Size: Up to 10 ft. (3 m) in length; weight 220 to 300 lbs.
Characteristics: Reclusive, shy.
Offspring: 15 to 30 eggs.
Predators: Full-grown Komodo dragons have no predators other than larger Komodo dragons.
· The Komodo dragon is the world’s largest known living lizard.
· It is also known as the Komodo Island monitor, and is called the ora by residents of Komodo.
· Scientists confirmed the existence of these lizards in 1912.
· The Komodo drag is the number one predator on the islands it inhabits.
· Male Komodo dragons outnumber the females by more than four to one.
· In the mid-1900s, the Dutch in Indonesia recognized the Komodo as a valuable ecological predator and set up laws protecting it.
Komodo dragons are meat-eaters, and will first scavenge carrion before killing for food. They’re skilled hunters, eating anything from rats to wild pigs to deer. They’re also known to eat other Komodos, especially juveniles, and have killed and eaten humans. They can eat up to 80 percent of their body weight at one sitting. Komodo dragons are able to run at speeds of up to 20 kilometres per hour, but tire quickly. They prefer instead to stalk and sneak up on a victim, lunging at it with amazing speed. They grab the prey in their strong jaws, sinking their serrated teeth into it. Komodos have a large amount of bacteria in their saliva, which helps to kill the victim as it enters the blood through the bite wounds. Prey that escapes the grip of the Komodo dragon usually dies later anyway, from the bacteria in their blood. The Komodo dragon has a powerful tail that can knock over a victim, and is also used to propel him through the water while swimming. The Komodo’s forked tongue frequently darts in and out, testing for scents. Their sense of smell can locate food up to twelve kilometres away. At a successful kill, other Komodos will join in for the feast, with the largest Komodos getting first choice. Very little is left behind afterwards.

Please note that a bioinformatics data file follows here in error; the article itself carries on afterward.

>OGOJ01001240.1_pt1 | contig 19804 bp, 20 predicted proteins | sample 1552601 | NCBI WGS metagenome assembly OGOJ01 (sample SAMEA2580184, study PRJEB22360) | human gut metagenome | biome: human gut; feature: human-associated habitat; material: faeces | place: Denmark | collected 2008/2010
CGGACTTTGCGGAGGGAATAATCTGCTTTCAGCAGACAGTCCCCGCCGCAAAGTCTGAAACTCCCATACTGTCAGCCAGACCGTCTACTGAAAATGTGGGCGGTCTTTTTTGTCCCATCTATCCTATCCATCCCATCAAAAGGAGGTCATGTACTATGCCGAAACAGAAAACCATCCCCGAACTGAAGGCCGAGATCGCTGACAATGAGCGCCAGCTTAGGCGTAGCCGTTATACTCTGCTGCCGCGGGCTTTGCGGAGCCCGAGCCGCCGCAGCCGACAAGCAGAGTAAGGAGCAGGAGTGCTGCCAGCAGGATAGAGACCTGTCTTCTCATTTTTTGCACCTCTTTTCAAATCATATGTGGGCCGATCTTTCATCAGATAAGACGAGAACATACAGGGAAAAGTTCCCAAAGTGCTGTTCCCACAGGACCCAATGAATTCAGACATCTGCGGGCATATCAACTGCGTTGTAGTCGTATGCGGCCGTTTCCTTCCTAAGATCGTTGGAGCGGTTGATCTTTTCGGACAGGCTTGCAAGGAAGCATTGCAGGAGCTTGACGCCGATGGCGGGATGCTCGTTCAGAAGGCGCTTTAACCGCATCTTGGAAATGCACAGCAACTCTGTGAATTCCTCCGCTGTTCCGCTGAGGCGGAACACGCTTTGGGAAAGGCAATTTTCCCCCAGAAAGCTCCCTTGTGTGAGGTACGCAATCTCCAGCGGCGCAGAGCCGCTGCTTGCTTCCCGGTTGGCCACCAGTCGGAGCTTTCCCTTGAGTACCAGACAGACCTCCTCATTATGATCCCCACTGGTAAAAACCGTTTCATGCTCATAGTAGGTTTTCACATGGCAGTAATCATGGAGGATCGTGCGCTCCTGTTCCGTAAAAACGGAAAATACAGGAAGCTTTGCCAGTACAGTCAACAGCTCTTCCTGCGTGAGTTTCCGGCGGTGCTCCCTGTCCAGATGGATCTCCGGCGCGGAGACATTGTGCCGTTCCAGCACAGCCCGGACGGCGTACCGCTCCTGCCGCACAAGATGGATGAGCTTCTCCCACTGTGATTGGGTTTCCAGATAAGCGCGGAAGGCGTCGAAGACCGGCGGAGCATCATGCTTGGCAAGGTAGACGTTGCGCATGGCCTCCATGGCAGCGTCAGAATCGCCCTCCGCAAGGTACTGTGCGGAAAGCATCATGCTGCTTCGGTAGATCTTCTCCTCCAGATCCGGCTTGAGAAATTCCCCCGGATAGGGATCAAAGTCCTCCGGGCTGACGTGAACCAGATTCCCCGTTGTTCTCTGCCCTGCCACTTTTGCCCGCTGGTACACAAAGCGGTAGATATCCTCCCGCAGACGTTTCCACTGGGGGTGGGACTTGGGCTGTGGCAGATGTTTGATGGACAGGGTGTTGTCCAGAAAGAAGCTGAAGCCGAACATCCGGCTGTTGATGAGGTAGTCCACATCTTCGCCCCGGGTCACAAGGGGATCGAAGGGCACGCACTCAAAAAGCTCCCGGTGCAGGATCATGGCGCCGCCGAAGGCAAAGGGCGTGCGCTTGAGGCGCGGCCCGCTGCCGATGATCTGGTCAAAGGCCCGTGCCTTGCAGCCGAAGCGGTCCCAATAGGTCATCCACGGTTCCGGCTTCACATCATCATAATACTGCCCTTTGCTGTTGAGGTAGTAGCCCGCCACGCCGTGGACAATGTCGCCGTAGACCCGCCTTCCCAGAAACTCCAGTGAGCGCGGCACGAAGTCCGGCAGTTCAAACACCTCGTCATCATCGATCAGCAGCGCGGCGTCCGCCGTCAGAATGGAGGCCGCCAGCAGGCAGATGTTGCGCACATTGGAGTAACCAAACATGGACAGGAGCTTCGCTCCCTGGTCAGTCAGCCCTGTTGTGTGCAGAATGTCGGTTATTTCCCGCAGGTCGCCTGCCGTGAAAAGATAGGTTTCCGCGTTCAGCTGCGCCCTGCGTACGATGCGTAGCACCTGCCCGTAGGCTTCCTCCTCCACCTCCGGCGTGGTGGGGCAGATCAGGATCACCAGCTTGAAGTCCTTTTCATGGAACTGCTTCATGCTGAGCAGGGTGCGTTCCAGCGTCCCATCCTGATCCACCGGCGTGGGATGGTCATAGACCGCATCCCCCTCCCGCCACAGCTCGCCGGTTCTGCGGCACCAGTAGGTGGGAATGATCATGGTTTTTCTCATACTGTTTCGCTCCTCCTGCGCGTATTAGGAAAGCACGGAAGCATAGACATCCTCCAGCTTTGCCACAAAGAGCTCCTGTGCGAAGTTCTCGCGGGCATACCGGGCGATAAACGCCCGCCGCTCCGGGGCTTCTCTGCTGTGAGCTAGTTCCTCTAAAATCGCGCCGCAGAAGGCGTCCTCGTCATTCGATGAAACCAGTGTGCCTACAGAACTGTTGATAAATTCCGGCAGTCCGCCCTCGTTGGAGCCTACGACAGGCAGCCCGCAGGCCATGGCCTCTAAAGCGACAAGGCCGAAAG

Komodo dragons live in semi-arid regions on the Indonesian islands of Komodo, Rintja, Padar and Flores. They’re a popular tourist attraction, annually drawing up to 18,000 visitors to the area.
Mating season occurs between June and July. In September, the female lays 15 to 30 oval, white-coloured eggs, usually in a composting vegetable mound and then covers them with earth. She leaves the eggs to incubate, relying on the warmth of the sun. The eggs hatch the following May. The youngsters are eight to eighteen inches long and are very susceptible to being preyed on by snakes, birds and even other Komodo dragons. They live in trees for the first few months of their lives, until they reach a length of three feet or so. They don’t begin to reproduce until the age of five to seven when they reach six feet in length. Full size is reached at approximately fifteen years. Komodos have estimated lifespans of 50 to 100 years.